New research released on Valentine’s Day reveals that four out of five respondents to a survey had security concerns about unknowingly purchasing counterfeit goods online.
Almost one in five of respondents to the survey, commissioned by Mark Monitor, enterprise brand protection experts, believed they had bought a fake product with respondents in the 18 to 34 age range being more likely to do so (28 percent).
Clothing, women’s handbags and watches were the top three types of fake goods that were bought.
When asked about willingness to buy fake goods in the future, 74 percent of the sample indicated that they would not intentionally do so, up from 70 percent of respondents in a similar survey commissioned by Mark Monitor in 2015.
Despite the continued rise in the popularity of online shopping — according to third-party sources cited in the 2016 report, the year saw an estimated 11% increase in total sales — 78% of all those who responded to the MarkMonitor survey said they had cybersecurity-related concerns when it came to shopping online. This figure was up from 64% of respondents in a 2015 survey.
More specifically, 42% of respondents to the 2016 survey said they were worried about the safety of their personal and financial details when it came to Internet transactions.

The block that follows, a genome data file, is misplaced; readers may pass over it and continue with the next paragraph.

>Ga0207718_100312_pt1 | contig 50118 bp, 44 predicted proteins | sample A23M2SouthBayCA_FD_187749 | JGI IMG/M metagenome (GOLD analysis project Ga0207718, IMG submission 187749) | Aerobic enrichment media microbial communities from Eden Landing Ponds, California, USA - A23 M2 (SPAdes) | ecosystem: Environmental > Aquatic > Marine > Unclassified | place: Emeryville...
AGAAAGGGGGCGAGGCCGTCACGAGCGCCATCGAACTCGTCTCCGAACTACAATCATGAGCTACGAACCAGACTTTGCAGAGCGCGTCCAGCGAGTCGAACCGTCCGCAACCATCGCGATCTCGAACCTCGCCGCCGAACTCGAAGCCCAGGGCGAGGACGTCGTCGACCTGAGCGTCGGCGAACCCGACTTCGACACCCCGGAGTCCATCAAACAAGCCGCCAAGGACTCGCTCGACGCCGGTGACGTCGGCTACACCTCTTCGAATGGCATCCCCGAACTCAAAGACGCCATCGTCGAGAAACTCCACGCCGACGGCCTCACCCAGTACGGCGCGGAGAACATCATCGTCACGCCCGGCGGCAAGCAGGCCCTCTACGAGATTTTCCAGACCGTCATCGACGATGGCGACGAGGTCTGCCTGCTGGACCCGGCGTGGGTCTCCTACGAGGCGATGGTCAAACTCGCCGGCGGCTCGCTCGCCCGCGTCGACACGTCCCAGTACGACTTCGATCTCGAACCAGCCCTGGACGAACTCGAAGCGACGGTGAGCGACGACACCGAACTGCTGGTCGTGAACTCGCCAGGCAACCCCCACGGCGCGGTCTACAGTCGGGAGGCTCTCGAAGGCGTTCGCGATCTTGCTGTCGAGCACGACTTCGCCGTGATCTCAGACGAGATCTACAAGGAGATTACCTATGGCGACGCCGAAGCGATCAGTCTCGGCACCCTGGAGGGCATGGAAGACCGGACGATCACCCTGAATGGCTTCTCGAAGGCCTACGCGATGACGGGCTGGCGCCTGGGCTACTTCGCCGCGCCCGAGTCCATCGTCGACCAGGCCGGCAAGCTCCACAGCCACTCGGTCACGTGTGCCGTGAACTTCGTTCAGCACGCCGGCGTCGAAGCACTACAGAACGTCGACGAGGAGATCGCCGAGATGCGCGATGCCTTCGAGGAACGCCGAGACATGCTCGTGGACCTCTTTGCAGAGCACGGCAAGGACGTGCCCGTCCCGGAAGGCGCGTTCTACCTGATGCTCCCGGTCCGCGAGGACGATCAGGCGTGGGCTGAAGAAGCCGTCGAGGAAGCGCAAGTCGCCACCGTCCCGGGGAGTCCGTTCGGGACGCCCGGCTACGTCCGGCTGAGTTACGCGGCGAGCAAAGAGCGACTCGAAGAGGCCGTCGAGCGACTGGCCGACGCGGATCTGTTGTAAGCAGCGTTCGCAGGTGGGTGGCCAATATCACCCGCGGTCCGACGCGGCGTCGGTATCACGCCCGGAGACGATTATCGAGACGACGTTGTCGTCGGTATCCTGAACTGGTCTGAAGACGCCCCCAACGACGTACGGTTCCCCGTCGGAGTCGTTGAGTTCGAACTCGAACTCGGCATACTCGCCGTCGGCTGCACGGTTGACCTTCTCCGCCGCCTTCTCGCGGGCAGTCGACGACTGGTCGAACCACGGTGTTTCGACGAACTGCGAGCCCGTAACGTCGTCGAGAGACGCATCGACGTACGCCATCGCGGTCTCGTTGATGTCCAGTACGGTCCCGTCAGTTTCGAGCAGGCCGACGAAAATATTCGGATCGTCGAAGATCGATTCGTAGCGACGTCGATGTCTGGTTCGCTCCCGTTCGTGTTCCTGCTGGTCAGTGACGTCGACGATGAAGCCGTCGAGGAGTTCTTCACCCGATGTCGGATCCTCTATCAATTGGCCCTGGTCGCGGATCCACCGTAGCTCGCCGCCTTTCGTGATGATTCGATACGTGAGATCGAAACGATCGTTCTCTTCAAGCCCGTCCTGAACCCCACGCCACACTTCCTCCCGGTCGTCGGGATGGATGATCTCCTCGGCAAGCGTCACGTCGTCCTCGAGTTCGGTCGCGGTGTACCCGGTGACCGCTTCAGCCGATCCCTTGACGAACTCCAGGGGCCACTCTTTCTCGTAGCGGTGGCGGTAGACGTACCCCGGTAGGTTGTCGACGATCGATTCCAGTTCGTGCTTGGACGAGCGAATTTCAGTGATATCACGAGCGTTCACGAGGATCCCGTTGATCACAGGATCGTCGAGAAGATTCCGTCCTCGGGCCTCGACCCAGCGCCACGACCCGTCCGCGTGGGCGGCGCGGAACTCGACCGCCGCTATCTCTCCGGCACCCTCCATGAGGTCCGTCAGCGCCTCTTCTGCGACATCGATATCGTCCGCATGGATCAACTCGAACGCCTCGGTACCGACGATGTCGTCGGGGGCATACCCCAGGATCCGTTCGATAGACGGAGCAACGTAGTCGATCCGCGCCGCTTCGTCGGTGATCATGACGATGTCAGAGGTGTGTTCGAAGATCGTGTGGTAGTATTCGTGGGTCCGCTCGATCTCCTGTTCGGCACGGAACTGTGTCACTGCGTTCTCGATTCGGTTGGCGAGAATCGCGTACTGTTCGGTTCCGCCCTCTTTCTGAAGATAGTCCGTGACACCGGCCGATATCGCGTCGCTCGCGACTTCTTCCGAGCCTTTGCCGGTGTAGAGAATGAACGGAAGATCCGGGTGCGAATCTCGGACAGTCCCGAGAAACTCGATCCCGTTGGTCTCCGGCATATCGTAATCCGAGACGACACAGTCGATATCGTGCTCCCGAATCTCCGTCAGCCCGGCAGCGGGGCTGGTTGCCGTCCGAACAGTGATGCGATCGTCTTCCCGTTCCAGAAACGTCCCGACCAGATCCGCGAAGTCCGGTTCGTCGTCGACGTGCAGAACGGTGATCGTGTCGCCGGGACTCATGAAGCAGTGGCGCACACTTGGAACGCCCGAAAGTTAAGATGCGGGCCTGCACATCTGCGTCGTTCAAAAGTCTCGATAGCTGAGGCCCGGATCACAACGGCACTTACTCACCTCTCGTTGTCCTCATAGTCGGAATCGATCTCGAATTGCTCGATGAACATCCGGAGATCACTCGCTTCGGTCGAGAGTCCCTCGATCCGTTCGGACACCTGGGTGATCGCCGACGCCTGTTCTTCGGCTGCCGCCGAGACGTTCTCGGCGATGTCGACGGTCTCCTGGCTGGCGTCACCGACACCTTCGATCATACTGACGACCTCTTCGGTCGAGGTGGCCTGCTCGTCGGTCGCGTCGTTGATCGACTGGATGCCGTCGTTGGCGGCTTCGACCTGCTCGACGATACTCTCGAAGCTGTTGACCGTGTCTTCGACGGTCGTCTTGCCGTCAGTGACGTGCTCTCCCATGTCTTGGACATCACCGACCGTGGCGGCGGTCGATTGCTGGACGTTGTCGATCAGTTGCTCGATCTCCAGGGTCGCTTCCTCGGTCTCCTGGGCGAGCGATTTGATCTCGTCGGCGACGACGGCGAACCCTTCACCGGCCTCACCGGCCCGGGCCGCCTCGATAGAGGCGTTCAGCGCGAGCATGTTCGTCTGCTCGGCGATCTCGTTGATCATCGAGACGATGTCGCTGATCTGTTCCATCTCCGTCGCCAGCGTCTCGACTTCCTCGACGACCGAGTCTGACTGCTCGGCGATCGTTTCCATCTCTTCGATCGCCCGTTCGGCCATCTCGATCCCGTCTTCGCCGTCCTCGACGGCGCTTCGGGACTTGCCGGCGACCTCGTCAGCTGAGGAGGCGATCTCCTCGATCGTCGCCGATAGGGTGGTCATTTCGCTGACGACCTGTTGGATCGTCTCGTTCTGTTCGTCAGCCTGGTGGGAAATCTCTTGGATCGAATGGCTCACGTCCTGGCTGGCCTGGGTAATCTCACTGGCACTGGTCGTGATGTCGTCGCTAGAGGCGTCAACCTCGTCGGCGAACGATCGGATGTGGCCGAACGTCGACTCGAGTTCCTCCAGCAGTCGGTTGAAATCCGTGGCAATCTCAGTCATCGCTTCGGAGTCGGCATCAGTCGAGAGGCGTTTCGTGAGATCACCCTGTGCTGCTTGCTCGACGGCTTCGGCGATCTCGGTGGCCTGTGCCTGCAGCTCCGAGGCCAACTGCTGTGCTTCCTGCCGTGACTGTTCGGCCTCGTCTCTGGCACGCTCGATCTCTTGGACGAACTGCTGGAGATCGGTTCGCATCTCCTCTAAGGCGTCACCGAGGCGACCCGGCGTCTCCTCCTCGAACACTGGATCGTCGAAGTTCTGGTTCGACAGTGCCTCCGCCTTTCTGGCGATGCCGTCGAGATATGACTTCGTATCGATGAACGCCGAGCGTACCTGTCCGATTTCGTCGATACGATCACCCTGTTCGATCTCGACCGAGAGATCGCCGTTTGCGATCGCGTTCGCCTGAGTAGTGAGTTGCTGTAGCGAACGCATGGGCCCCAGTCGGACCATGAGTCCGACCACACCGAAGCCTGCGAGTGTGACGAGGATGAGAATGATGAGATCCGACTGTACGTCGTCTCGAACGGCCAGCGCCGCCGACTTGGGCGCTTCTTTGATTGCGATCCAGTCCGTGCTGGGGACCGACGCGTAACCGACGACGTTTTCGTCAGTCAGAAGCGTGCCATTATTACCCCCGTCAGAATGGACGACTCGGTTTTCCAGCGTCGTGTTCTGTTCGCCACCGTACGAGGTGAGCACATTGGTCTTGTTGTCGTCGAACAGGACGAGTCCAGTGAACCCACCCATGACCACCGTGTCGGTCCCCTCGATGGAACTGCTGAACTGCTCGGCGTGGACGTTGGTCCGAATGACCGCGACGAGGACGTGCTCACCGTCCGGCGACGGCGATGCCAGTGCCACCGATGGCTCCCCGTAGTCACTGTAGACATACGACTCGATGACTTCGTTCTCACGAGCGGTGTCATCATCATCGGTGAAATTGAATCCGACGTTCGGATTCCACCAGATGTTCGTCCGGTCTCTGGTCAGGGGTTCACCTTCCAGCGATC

Mark Frost, CEO of MarkMonitor, commented: “Despite e-commerce being more popular than ever, this research indicates that the large majority of businesses aren’t doing enough to safeguard their customers and alleviate the concerns they have. In fact, according to our research, a huge 85% of consumers believe that brands should be doing more to protect them, particularly when it comes to the purchase of counterfeit goods.
“These findings should really be a warning sign to all businesses against complacency over cybersecurity. Just because the number of consumers buying goods online keeps rising, this does not mean that businesses should sit back and assume that all consumers feel comfortable doing so. Brands need to do all they can to make their customers feel safe online, whether that means clamping down on counterfeit goods or making it clear to all customers that their payment details will be safe.”
The research indicates the negative impact that counterfeiting can have on a brand. Almost three quarters (71%) of respondents to the latest survey who unknowingly bought counterfeit goods have a more negative perception of the genuine brand as a result, with 12% saying they would never purchase from that brand again.
“This particular statistic reinforces the importance of having an online brand protection strategy that prevents the threat of counterfeiting,” says Frost.
The research was conducted on behalf of MarkMonitor by leading market research agency Opinium. A total of 3,432 respondents from nine countries — UK, USA, Denmark, France, Germany, Italy, Spain, Sweden and the Netherlands — were surveyed online in November 2016.